Communication Design Studio Project 2

Assignment: Book spreads and interactive website about Paula Scher

Finding similarities between our designers

Research Phase (2/15/16)

Over the past few weeks, starting during the last project, I’ve been researching a designer, illustrator, educator, artist, and all around badass human being named Paula Scher. I relate to her a lot. She’s very quotable. She has a great TED Talk (I wish they hadn’t botched the recording of the audio, it’s atrocious). And most importantly, her work is gorgeous. 
The final deliverable for this project is two book spreads and an interactive website. In order to make it there, I need to take what I’ve about her and write a biography in my own words. I’ll take a stab at it here:

The big four phases of her career
What are the most important things in Paula Scher’s career?
LEFT — Picking the big projects to represent the different phases of her career RIGHT— Layout ideas
RIGHT — Stacie’s sketch explaining Kevin Lynch’s conceptual mapping…If layout is the CSS, Lynch’s diagram is the HTML

Information Organization (2/21/16)

Thinking about spread organization and the reader’s journey

Now that I’ve read everything about her career and chosen the parts that I find most interesting, I’m ready to start building my spreads. I’d like to use the film technique of starting right at the most important part, without any context, and then starting at the beginning to find out how we got there. I’ll start with The Public Theater, which has eye-catching imagery that will hook readers in, and then I’ll start from the beginning to see how she got there. I also want to emphasize how she still achieved success even though she rejected what her teachers were teaching her. She was confident in her own style, and by extension, herself, and that’s what got her to the top. It’s also a funny juxtaposition to see that someone who started out as a borderline 60s flower child turned into a great corporate designer, all while still doing her own projects in her own style. I want people to come away with an appreciation for her versatility, her sense of humor, and her talent and hard work as a designer. I think I’m almost ready to start designing.

Typesetting (2/26/16)

Last semester, Dan encouraged us to cut out type and rearrange it on the page. I never got around to it, but today, I had the urge to do it. It was less of a chore than I thought, and after looking at all the samples of body and titles together, along with a sample picture, I felt like I had gotten somewhere. I really feel that the type I have chosen matches Scher’s bold, playful, and vibrant spirit, but doesn’t take too much attention away from the content and her work. I considered using some sort of retro font, the way that Scher does in her work, but I thought it would be too distracting from the content. I chose the Franklin Gothic for titles because of its bold, powerful, confident stance, and because it’s resemblance to the Akzidenz Grotesk used on the cover of Sher’s book, Make it Bigger. It’s classic and somewhat conservative, but still has lots of personality. because it In addition to choosing the type, I’ve started developing the grid, but I still don’t know if I should have a 2 column or a 3 column. While looking at my grid, I discovered that I needed visual elements on the page besides images, body, titles, and quotes. I’m going to comb through my sources once again to find some juicy stories to put into my spreads as callouts. Also, I’ve been wondering for a while how I should create a graphic that fully communicates to the reader how insane 150 album covers a year is.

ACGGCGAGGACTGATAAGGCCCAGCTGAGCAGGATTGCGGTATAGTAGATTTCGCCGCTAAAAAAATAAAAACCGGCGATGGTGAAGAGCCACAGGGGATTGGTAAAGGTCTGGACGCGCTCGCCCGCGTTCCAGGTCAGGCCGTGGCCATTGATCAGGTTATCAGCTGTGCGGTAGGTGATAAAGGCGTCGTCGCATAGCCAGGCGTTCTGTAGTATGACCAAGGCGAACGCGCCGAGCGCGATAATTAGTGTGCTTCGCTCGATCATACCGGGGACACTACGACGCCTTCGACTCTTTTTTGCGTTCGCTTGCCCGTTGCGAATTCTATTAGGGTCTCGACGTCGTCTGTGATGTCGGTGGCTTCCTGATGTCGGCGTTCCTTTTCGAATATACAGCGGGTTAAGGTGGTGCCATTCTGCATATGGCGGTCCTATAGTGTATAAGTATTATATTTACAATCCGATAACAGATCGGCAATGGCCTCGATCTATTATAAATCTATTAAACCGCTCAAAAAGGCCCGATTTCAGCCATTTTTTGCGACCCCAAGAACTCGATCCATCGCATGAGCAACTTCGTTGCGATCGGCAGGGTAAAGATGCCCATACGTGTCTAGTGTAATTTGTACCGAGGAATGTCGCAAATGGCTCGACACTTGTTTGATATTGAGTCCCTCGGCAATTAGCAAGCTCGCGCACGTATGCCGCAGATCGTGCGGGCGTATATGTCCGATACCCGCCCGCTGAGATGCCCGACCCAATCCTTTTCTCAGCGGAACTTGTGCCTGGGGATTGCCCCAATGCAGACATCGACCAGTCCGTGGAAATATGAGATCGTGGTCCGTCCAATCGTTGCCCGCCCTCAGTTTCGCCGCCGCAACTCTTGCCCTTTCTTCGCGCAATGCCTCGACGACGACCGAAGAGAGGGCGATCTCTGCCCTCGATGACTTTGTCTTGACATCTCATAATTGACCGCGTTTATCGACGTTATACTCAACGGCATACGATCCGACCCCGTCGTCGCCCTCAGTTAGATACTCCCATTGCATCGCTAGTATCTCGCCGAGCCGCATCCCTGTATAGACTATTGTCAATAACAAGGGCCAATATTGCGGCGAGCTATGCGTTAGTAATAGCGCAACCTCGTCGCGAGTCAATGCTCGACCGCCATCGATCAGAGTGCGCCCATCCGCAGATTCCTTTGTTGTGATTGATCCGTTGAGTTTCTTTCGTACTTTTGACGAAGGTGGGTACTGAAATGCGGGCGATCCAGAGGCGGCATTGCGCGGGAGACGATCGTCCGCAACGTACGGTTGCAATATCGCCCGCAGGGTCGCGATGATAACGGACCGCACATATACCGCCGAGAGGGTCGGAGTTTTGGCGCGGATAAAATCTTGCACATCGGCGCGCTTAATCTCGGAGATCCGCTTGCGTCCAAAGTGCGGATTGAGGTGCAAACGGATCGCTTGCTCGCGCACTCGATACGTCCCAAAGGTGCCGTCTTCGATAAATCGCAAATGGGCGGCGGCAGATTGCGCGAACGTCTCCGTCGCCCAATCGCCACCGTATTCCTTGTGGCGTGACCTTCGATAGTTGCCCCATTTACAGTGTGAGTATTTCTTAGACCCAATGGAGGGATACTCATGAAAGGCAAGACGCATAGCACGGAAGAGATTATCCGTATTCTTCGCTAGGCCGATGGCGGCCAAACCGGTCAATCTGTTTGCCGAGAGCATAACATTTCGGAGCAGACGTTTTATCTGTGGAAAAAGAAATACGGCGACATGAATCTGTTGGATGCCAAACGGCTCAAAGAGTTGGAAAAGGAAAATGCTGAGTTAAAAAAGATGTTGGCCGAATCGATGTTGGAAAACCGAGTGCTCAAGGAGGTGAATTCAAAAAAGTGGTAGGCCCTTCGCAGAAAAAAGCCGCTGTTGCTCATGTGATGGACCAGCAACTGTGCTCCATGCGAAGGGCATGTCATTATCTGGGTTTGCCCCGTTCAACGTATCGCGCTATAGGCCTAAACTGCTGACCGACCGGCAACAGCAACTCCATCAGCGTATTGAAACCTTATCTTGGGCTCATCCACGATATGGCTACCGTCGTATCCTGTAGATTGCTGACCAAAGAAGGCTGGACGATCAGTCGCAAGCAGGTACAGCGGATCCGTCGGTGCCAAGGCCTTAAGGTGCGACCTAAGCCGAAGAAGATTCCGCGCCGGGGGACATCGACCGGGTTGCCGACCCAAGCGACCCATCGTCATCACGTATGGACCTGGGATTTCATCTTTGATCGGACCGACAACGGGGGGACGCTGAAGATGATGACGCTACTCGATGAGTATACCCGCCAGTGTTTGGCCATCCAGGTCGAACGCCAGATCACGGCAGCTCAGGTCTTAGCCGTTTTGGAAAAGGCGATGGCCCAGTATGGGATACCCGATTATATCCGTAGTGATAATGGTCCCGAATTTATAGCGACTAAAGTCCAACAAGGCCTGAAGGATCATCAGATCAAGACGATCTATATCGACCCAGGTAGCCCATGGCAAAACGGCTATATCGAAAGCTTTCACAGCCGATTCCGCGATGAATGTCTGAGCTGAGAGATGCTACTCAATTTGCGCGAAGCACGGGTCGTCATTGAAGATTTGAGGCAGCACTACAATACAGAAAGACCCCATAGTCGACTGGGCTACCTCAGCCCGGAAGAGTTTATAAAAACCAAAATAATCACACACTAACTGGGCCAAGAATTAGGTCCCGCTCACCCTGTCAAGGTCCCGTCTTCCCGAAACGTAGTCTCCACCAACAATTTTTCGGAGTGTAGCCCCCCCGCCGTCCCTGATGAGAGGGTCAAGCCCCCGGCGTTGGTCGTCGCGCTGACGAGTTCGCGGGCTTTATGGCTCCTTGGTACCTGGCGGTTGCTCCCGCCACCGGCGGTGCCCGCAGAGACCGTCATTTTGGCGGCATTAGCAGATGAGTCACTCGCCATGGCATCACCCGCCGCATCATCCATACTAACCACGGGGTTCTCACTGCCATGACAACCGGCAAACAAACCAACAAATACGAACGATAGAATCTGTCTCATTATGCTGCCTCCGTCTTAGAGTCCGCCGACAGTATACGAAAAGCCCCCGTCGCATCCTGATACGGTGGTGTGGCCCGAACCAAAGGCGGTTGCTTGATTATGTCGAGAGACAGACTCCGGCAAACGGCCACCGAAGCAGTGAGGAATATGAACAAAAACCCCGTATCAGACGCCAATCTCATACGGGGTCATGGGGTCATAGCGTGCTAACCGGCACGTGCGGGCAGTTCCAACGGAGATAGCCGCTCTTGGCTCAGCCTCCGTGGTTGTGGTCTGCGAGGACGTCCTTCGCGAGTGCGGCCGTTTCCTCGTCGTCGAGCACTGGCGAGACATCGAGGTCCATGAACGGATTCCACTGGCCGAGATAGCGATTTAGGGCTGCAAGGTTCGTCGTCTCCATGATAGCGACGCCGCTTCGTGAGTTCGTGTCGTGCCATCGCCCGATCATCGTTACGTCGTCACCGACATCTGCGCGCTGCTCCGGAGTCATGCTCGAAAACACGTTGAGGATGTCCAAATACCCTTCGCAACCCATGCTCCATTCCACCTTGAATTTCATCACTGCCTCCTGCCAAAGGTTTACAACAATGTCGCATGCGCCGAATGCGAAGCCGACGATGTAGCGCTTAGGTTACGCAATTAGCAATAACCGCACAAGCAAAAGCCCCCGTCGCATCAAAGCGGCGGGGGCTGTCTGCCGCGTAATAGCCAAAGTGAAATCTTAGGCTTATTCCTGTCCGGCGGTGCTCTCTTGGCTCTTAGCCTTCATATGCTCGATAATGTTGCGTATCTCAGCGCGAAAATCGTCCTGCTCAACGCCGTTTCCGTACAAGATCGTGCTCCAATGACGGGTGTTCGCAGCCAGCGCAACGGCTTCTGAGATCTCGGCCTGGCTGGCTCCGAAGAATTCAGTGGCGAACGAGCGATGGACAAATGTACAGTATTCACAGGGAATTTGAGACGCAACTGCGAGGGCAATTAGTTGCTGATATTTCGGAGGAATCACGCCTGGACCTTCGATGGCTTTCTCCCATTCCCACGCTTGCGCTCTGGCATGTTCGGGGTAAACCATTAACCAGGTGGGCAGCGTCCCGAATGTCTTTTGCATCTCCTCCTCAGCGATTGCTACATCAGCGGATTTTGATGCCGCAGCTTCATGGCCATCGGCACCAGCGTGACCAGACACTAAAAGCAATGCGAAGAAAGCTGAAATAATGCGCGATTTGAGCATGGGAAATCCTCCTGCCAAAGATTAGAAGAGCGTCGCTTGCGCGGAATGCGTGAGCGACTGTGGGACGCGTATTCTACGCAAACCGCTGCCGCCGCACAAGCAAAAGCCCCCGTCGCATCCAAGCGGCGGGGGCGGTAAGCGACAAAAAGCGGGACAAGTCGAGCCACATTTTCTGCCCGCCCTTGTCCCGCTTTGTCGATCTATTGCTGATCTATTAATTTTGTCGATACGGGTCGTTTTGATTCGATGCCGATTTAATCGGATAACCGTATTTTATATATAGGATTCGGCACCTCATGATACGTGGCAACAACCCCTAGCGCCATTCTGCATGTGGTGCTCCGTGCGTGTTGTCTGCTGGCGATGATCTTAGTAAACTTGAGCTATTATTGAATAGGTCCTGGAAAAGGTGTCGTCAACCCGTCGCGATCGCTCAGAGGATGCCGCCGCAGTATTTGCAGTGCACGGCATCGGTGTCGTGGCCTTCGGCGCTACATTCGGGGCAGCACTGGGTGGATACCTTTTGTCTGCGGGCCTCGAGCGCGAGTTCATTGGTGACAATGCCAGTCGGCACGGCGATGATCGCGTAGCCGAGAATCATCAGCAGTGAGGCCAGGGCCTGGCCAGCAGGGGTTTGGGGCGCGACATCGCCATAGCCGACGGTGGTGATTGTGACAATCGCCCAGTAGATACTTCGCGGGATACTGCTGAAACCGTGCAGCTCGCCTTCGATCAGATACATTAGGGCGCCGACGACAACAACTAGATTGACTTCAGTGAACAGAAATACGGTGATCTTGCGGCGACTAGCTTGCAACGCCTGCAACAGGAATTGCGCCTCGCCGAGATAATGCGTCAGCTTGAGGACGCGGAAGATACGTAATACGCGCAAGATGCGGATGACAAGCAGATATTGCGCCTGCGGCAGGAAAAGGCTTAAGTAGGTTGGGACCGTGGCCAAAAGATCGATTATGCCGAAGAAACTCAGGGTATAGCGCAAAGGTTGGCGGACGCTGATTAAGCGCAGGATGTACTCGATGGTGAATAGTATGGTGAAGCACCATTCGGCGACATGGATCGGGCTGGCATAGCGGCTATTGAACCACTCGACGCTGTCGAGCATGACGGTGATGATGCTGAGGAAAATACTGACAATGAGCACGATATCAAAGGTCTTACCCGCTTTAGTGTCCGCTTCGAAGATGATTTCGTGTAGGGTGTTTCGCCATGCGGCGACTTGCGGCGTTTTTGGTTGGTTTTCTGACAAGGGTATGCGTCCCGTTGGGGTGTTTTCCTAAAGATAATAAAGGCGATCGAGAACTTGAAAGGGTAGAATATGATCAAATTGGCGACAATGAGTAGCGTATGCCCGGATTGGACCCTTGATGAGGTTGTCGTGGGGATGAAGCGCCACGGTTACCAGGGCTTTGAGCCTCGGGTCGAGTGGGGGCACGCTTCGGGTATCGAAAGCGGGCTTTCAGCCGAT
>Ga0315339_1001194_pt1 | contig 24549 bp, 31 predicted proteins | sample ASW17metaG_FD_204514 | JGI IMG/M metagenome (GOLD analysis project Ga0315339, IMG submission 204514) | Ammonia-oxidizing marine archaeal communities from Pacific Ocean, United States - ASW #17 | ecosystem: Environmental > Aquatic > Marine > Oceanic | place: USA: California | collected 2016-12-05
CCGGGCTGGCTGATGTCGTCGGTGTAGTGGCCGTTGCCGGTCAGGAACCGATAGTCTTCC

I feel that I’m at a good place right now, but I need to keep pushing myself. I also think that I might be addicted to Source Sans Pro. I hope that it actually works for what I’m doing and I’m not just picking favorites. However, after looking at many, many, typefaces, It just seems to work. I wanted to try Serifa just for the sake of doing something different, but after a second look, when set as body copy, it just looked like the cheesy American Typewriter font on Microsoft Word. Sometimes different isn’t the best choice.

Let’s Make a Spread (3/1/16)

Maybe these numbers are a little too distracting
I found this awesome photo of a street painting in her book — I knew I had to use it
I’ve always wanted to use a broadside!!!
The outside text is different, but fits with her rebellious style and doesn’t draw too much attention to itself

Is My Grid Ok? (3/14/16)

What’s the perfect column width?

After making final edits to my biography, I wanted to check up on my grid. I printed out a bunch of test spreads with placeholder images. I wanted to make sure my margins looked good, as well as my column widths. I asked several of my classmates which column width looked best. I then adjusted my grid around that width. I looked at books about graphic designers to see what the conventions were for margins and general layouts.

Looking for Cross-spread Relationships (3/20/16)

Crunch Time (3/21–3/29)

After looking for cross-spread relationships, I went back in to indesign. My goal at this point was to take out all the non-essential images. I had a really hard time with this — I love all her work and I don’t want to pick favorites. I think I’ll ditch the Beatles covers — I don’t want to distract from Scher’s work.

Another thing I need to do — the web portion of the project. I’ve started on that, but I need to do more.

Here’s a sped up version of my process.

Rob Roy Kelly’s American Woodtype: 1828–1900, from which Scher took inspiration for her Public Theater Posters, and the source material I used for setting her name on my first spread

The HTML/CSS started out rough but I learned to love it. Here’s some images from when I was just starting.